Baker’s guidance seemed to split the difference between people like Geoff Diehl, the former Republican lawmaker running for governor, who urged against a return to mask mandates and Rep. William Driscoll, co-chair of the Committee on COVID-19 and Emergency Preparedness Management, who said Baker should give direction that “meets or exceeds” the CDC’s recommendations.
But for some in the Legislature, like Sen. Becca Rausch and Rep. Mindy Domb, the guidance did not go nearly far enough to protect students preparing to return to school in a month.
All of this came as the Baker administration continued to impress upon people that the best way to protect yourself is by getting vaccinated.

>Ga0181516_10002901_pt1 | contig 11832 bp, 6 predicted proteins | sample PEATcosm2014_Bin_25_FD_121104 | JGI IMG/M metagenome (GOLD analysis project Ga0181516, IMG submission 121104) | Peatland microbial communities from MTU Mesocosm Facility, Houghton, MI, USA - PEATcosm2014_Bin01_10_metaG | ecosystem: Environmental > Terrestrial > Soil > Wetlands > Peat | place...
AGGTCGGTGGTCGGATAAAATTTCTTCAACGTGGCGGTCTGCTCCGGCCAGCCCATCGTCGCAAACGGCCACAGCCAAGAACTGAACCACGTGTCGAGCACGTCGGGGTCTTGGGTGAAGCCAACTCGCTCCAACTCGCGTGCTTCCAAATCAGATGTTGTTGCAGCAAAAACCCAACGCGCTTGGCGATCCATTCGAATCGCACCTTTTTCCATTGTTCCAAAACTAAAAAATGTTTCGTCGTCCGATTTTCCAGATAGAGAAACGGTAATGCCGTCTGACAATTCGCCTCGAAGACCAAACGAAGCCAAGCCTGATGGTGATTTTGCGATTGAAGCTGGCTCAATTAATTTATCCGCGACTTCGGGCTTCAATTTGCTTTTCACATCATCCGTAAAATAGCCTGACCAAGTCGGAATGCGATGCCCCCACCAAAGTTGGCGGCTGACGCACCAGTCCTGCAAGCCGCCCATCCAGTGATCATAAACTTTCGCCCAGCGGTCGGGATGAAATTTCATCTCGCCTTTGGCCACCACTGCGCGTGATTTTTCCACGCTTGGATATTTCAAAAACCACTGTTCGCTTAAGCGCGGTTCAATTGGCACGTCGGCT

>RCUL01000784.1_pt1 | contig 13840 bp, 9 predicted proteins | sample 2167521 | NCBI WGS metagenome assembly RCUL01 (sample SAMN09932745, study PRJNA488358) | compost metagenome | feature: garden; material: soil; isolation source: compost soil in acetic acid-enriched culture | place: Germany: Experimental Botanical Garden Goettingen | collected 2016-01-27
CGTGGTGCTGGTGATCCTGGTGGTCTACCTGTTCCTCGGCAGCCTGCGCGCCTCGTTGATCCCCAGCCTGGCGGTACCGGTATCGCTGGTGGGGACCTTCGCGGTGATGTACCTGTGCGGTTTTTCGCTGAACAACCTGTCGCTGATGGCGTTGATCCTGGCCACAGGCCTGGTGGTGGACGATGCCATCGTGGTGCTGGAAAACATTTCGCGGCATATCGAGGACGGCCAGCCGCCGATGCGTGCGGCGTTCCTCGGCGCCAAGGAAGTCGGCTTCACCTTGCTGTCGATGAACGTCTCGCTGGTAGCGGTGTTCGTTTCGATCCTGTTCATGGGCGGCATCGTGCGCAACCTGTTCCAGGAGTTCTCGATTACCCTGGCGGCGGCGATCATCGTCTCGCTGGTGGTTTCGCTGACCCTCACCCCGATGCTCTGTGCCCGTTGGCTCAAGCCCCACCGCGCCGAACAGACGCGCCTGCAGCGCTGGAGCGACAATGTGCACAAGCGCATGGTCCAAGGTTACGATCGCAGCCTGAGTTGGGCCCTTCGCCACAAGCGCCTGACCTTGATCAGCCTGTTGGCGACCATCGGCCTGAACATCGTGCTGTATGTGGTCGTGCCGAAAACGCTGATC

Enter Darrell Washington, a 63-year-old Blue Cross Blue Shield case worker from Weymouth.
Clad in a T-shirt, suit and sunglasses (indoors), Washington became the first winner of the VaxMillions sweepstakes, presented by the governor and Treasurer Deb Goldberg with a giant check worth $1 million before taxes simply because he rolled up his sleeve, got a couple shots, and had his name drawn from a hat.
“I think that people should really just probably turn off like a lot of people on TV, and just really ask yourself, ‘Is your child, is your spouse, if your grandparents, are they worth you getting the vaccination?'” Washington said.
The other winner of the first $300,000 college scholarship was 15-year-old Chelsea High School sophomore Daniela Maldonado, who said she got vaccinated to help protect her community, and now sees Boston University or the University of Massachusetts as something within her grasp.
The next drawing takes place on Monday, by which point lawmakers on Beacon Hill will be several days into their summer recess.